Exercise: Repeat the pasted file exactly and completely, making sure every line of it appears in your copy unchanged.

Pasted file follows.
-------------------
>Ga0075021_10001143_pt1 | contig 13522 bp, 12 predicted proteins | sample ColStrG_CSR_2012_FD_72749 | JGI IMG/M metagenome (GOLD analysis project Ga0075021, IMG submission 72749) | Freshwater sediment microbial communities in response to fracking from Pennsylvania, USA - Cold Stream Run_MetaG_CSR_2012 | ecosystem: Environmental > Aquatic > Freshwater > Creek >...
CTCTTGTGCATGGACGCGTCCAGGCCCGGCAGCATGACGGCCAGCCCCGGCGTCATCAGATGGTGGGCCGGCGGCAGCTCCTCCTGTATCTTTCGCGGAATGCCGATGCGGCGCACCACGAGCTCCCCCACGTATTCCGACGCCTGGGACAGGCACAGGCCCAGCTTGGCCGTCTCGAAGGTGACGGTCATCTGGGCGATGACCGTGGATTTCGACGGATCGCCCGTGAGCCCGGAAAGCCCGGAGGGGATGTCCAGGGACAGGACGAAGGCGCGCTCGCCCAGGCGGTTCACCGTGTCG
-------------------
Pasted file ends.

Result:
>Ga0075021_10001143_pt1 | contig 13522 bp, 12 predicted proteins | sample ColStrG_CSR_2012_FD_72749 | JGI IMG/M metagenome (GOLD analysis project Ga0075021, IMG submission 72749) | Freshwater sediment microbial communities in response to fracking from Pennsylvania, USA - Cold Stream Run_MetaG_CSR_2012 | ecosystem: Environmental > Aquatic > Freshwater > Creek >...
CTCTTGTGCATGGACGCGTCCAGGCCCGGCAGCATGACGGCCAGCCCCGGCGTCATCAGATGGTGGGCCGGCGGCAGCTCCTCCTGTATCTTTCGCGGAATGCCGATGCGGCGCACCACGAGCTCCCCCACGTATTCCGACGCCTGGGACAGGCACAGGCCCAGCTTGGCCGTCTCGAAGGTGACGGTCATCTGGGCGATGACCGTGGATTTCGACGGATCGCCCGTGAGCCCGGAAAGCCCGGAGGGGATGTCCAGGGACAGGACGAAGGCGCGCTCGCCCAGGCGGTTCACCGTGTCG